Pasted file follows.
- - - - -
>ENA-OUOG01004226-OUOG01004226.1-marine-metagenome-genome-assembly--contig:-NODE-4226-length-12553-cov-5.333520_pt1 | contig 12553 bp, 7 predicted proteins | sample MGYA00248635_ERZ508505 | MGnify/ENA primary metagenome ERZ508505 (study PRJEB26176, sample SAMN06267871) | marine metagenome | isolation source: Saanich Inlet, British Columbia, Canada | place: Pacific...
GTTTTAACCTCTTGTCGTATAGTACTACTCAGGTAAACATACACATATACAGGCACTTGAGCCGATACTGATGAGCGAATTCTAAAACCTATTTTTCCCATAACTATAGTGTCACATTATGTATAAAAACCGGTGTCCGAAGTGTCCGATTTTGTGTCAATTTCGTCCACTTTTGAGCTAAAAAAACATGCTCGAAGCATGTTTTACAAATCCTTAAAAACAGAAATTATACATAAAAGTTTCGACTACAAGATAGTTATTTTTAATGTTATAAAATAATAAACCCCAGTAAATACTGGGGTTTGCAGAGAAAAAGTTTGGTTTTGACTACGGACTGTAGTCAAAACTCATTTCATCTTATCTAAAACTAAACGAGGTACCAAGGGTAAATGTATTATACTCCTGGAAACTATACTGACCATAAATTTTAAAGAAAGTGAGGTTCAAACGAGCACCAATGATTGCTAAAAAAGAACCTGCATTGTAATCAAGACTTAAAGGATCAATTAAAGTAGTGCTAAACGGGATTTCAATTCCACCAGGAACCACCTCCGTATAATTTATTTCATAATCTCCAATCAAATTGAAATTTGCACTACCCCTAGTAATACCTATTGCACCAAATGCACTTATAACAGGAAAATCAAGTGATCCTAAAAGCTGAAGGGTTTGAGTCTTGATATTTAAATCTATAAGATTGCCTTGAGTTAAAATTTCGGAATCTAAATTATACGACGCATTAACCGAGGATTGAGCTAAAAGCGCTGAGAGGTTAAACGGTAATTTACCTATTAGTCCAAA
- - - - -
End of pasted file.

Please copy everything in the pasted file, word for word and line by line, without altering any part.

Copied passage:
>ENA-OUOG01004226-OUOG01004226.1-marine-metagenome-genome-assembly--contig:-NODE-4226-length-12553-cov-5.333520_pt1 | contig 12553 bp, 7 predicted proteins | sample MGYA00248635_ERZ508505 | MGnify/ENA primary metagenome ERZ508505 (study PRJEB26176, sample SAMN06267871) | marine metagenome | isolation source: Saanich Inlet, British Columbia, Canada | place: Pacific...
GTTTTAACCTCTTGTCGTATAGTACTACTCAGGTAAACATACACATATACAGGCACTTGAGCCGATACTGATGAGCGAATTCTAAAACCTATTTTTCCCATAACTATAGTGTCACATTATGTATAAAAACCGGTGTCCGAAGTGTCCGATTTTGTGTCAATTTCGTCCACTTTTGAGCTAAAAAAACATGCTCGAAGCATGTTTTACAAATCCTTAAAAACAGAAATTATACATAAAAGTTTCGACTACAAGATAGTTATTTTTAATGTTATAAAATAATAAACCCCAGTAAATACTGGGGTTTGCAGAGAAAAAGTTTGGTTTTGACTACGGACTGTAGTCAAAACTCATTTCATCTTATCTAAAACTAAACGAGGTACCAAGGGTAAATGTATTATACTCCTGGAAACTATACTGACCATAAATTTTAAAGAAAGTGAGGTTCAAACGAGCACCAATGATTGCTAAAAAAGAACCTGCATTGTAATCAAGACTTAAAGGATCAATTAAAGTAGTGCTAAACGGGATTTCAATTCCACCAGGAACCACCTCCGTATAATTTATTTCATAATCTCCAATCAAATTGAAATTTGCACTACCCCTAGTAATACCTATTGCACCAAATGCACTTATAACAGGAAAATCAAGTGATCCTAAAAGCTGAAGGGTTTGAGTCTTGATATTTAAATCTATAAGATTGCCTTGAGTTAAAATTTCGGAATCTAAATTATACGACGCATTAACCGAGGATTGAGCTAAAAGCGCTGAGAGGTTAAACGGTAATTTACCTATTAGTCCAAA